Global strategic level supply planning of materials critical to clean energy technologies – A case study on indium
Chul Hun Choi,
Seokcheon Lee and
Energy, 2018, vol. 147, issue C, 950-964
Many clean energy technologies depend on some rare materials, and significant concerns about the sufficient supply of these materials have been raised recently. Most of the rare materials are so called by-product materials, and thus their supplies heavily rely on the demand of base metals. This study develops a generic mixed integer linear programming to investigate global strategic level capacity and production planning for both base and by-product materials. Other decisions relevant to capacity expansions and productions are also considered. The model is demonstrated using indium as a case study. Indium is a key material needed by two emerging clean energy applications, copper indium gallium selenide photovoltaics and light-emitting diode lighting. Supply of indium exclusively depends on primary zinc production, and concerns have been raised on whether there will be sufficient supply to support widespread applications of these two technologies. Capacity expansions of indium refinery facilities can be the first solution to overcome its supply risk. All the decisions included in the model are numerically analyzed. Sensitivity of all the parameters to the total cost are also studied. Indium content in the ore, inflation rates, and discount rates are found to have significant impact on the total cost.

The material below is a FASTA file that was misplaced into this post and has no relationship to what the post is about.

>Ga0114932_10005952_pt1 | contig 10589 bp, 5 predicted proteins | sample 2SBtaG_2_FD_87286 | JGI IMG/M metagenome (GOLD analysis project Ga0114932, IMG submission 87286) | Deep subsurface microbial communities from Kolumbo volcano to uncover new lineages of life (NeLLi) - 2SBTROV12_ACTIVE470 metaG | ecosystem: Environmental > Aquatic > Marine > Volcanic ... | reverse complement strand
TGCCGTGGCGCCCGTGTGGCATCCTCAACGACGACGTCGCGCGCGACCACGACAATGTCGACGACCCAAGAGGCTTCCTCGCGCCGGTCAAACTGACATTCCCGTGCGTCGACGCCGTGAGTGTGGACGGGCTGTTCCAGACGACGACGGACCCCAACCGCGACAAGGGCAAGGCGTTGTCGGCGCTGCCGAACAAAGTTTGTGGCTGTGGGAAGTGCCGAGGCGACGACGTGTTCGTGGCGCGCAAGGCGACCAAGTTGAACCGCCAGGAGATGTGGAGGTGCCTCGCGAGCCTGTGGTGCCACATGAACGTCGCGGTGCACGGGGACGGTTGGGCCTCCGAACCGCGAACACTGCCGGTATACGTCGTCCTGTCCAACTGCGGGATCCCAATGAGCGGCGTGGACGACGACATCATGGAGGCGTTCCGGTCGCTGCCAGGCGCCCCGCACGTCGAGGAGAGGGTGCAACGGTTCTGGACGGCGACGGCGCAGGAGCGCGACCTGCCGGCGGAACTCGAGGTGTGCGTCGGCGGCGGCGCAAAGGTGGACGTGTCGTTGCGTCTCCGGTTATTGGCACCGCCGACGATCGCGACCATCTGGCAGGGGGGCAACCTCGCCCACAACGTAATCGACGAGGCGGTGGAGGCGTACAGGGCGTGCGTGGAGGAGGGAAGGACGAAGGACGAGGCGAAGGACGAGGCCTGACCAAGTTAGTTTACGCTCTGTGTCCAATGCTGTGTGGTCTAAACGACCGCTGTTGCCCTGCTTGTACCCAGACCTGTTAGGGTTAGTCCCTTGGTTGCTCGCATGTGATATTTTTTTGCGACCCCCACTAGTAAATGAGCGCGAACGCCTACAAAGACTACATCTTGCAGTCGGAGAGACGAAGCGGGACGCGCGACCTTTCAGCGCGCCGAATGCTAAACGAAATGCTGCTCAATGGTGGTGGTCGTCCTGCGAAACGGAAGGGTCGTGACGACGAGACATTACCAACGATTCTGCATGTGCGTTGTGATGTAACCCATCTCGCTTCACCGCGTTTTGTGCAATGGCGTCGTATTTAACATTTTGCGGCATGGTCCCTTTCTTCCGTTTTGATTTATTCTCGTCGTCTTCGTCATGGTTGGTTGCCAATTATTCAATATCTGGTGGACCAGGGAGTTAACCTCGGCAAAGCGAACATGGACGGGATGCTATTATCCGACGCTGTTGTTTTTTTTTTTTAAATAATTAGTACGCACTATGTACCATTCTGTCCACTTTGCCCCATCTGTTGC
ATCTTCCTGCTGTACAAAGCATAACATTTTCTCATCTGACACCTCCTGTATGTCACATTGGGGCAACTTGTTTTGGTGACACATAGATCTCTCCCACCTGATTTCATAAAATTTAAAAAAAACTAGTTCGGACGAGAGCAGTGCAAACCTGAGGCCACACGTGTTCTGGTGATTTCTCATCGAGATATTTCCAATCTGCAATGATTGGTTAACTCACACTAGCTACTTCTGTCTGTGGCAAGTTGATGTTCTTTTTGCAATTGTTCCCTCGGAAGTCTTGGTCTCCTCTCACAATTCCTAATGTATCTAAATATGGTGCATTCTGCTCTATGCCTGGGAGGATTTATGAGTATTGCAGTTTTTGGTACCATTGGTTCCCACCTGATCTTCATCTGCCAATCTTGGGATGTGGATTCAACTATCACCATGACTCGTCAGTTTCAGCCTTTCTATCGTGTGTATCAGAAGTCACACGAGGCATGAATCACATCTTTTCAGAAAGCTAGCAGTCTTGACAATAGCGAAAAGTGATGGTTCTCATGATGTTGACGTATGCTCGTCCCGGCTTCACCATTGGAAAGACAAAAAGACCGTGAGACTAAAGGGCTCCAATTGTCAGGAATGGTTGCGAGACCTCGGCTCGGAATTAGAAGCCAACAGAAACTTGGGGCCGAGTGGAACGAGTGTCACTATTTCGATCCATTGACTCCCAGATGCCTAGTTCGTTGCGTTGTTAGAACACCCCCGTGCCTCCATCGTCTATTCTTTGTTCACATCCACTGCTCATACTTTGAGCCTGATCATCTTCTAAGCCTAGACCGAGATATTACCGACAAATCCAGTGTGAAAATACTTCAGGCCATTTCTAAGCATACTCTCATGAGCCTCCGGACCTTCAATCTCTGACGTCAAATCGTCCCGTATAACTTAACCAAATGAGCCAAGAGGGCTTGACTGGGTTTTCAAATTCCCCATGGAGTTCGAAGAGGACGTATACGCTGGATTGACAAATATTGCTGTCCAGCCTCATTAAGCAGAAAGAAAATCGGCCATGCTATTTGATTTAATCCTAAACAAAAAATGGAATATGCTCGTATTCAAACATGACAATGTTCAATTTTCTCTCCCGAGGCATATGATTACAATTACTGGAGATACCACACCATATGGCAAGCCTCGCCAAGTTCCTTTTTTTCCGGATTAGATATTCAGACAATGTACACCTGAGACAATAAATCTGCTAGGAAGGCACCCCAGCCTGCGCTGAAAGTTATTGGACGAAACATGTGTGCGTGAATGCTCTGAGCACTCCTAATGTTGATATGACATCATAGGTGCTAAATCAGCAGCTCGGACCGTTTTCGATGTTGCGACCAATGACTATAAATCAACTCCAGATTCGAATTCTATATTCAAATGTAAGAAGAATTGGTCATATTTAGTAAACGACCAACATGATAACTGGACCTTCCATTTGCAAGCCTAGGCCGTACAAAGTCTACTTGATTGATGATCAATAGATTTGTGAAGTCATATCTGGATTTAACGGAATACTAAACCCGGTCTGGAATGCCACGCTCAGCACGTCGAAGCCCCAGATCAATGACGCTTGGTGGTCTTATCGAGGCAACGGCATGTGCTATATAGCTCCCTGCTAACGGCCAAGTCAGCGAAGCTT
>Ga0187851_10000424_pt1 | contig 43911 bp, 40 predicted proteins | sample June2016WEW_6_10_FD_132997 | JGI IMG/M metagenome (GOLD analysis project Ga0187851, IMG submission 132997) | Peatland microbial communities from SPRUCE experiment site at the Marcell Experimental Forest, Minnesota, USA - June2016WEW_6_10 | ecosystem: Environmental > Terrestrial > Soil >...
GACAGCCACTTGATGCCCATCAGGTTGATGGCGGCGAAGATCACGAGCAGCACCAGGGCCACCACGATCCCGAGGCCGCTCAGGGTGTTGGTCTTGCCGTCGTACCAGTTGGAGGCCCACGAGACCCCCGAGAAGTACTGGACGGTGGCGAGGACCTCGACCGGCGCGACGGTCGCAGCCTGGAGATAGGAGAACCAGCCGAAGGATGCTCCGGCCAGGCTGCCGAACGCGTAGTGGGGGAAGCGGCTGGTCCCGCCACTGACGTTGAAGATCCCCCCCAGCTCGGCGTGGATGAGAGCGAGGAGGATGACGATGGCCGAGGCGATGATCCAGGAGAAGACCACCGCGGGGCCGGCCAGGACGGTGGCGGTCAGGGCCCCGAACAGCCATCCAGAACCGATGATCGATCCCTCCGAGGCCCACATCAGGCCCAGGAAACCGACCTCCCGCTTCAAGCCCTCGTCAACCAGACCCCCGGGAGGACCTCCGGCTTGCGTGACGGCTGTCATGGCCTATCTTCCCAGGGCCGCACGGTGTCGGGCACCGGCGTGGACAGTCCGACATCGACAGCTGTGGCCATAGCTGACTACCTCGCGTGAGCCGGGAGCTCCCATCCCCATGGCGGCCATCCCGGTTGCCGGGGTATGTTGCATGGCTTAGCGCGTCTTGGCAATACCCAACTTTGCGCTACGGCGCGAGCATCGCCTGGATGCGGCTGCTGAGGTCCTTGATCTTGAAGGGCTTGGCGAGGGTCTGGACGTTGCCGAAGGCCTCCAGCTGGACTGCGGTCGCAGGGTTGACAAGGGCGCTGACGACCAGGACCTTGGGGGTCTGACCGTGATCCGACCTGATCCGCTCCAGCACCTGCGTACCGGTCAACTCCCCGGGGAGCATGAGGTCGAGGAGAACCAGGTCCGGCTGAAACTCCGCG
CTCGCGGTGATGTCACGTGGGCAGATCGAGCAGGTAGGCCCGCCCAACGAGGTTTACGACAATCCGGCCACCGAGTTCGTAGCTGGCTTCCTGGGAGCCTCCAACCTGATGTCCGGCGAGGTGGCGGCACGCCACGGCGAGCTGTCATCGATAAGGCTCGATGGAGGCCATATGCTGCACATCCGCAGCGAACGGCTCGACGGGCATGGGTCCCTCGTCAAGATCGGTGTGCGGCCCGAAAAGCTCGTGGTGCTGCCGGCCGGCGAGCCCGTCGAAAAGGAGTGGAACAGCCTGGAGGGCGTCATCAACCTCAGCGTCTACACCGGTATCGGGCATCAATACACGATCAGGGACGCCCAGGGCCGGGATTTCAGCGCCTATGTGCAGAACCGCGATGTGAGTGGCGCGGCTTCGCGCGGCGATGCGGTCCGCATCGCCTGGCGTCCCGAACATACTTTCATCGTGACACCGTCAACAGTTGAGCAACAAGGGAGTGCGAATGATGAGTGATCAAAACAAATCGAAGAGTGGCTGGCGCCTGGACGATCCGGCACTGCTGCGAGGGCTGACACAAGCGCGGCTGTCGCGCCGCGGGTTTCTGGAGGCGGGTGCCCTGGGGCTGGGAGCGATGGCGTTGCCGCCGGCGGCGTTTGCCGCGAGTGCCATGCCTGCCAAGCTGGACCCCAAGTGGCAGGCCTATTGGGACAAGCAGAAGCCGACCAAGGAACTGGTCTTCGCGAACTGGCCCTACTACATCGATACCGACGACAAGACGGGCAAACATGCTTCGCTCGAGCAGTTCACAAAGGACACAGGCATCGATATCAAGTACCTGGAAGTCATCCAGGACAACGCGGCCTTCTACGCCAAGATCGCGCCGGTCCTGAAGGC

Keywords: Critical material; By-product material; Global supply planning; Clean energy technology; Mixed integer linear programming; Indium (search for similar items in EconPapers)
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